Home Money ResponsibleOhio rolls into town, is met by protestors

ResponsibleOhio rolls into town, is met by protestors

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ResponsibleOhio, the group behind the marijuana legalization bill on the ballot this November, stopped in front of Baker Center on Thursday to gain support for its cause as part of its Green Rush Bus Tour.

For the first time for those on the tour, protesters came along with them.

ResponsibleOhio is working to convince people to vote yes on Issue 3, an initiative that would amend the state constitution for Ohio to legalize marijuana. Supporters of the bill think it would only benefit both the state of Ohio and its residents.

Michael McGovern, the self-proclaimed “bus coordinator” for the tour, is one such supporter.

“Passing (Issue 3) will create 10,000 jobs in Ohio,” McGovern said. “It’ll bring in billions of dollars in tax revenue, and it’ll provide all the proven medicinal benefits of having marijuana.”

Those who oppose the issue are not necessarily against the legalization of marijuana, but instead are concerned that amending the constitution in such a way will create a monopoly.

As it currently stands, the bill allows for ten growing sites to be created across the state. It also allows for individuals over the age of 21 to “grow, cultivate, use, possess, and share up to eight ounces of usable homegrown marijuana plus four flowering marijuana plants” with a license, according to the bill.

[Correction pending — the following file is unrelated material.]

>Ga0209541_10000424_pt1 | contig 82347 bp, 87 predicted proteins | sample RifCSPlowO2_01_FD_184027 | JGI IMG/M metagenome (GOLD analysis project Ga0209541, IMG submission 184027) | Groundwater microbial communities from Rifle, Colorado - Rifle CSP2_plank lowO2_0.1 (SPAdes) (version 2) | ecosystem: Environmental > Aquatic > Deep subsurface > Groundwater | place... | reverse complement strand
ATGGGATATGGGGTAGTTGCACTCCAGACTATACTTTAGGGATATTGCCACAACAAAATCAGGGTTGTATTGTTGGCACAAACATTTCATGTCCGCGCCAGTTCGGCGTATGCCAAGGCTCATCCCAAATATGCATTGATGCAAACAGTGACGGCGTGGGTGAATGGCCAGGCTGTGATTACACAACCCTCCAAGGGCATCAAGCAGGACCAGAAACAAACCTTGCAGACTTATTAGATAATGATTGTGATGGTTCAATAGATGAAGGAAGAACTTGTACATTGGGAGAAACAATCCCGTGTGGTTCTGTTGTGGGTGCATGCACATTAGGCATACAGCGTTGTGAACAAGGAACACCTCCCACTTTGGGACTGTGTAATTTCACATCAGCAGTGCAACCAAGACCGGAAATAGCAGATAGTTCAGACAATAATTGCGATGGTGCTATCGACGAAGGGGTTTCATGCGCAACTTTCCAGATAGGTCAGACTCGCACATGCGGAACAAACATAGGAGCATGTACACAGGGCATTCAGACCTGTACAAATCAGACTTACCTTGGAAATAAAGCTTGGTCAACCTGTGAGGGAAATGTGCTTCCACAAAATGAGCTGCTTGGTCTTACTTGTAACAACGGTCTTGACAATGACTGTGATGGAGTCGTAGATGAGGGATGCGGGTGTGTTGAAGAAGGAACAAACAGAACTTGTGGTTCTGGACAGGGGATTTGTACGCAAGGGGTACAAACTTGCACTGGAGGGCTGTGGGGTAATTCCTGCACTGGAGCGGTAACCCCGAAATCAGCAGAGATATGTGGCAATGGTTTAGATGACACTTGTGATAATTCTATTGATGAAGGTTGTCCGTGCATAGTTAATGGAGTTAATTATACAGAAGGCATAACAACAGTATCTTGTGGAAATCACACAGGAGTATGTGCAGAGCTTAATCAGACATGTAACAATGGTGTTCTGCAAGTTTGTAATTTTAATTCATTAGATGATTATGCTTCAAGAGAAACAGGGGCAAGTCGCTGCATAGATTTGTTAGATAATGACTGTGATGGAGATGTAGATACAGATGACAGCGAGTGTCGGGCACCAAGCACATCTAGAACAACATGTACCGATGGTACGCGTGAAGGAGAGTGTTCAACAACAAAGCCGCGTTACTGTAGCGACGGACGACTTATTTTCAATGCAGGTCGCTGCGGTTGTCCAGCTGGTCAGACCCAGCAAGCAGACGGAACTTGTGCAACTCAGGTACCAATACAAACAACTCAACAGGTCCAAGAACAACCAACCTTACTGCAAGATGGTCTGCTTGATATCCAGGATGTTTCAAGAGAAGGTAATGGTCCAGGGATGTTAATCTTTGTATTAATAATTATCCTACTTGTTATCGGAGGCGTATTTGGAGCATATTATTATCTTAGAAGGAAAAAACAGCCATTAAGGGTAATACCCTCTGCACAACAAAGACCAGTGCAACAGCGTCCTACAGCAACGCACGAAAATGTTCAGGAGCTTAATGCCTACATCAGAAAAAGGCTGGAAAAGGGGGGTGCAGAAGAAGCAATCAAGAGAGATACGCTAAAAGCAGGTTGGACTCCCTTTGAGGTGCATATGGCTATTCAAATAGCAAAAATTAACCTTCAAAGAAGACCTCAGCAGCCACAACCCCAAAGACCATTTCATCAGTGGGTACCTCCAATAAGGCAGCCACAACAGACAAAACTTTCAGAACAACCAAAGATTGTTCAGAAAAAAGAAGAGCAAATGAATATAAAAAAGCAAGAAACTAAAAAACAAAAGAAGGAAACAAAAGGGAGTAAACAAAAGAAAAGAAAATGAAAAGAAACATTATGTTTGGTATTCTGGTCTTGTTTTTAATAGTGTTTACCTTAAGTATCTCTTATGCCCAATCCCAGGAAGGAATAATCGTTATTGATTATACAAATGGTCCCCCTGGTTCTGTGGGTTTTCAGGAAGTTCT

Don E. Wirtshafter, an attorney based in Athens, was one of about a dozen protesters who came out to stand against the issue. He said Issue 3 was a “problematic” initiative that wouldn’t benefit the state in the long run.

“What they’re doing, by giving the rights to these ten companies, is creating a monopoly,” Wirtshafter said. “They put in the most minimal home-growing provision possible. It’s criminal for us to be jailing people over a plant, and while it’s really important that we work together to create an initiative that will fix the problem, (ResponsibleOhio) is putting out a proposal that just isn’t good for the citizens of Ohio.”

Students walking by the bus and demonstration had mixed feelings about the event.

Ben Davis, a senior studying environmental health science, said although he was in favor of the legalization of marijuana, he doesn’t think Issue 3 is the best way to bring it to the state.

“It’s just a bad bill,” Davis said. “It’s only going to make people want to grow it more on their own, but now they won’t be able to without a license. It also hurts small farms that would want to grow it — they won’t be able to.”

Some students see marijuana as a topic that goes far beyond recreational use. Abigail Gore, a freshman studying pre-professional biology, thinks that marijuana has medicinal benefits as well.

“I get very bad migraines,” Gore said. “My family does too, so it’s genetic. I think marijuana could definitely help, even if only for that purpose. I think it could really make things better for us.”

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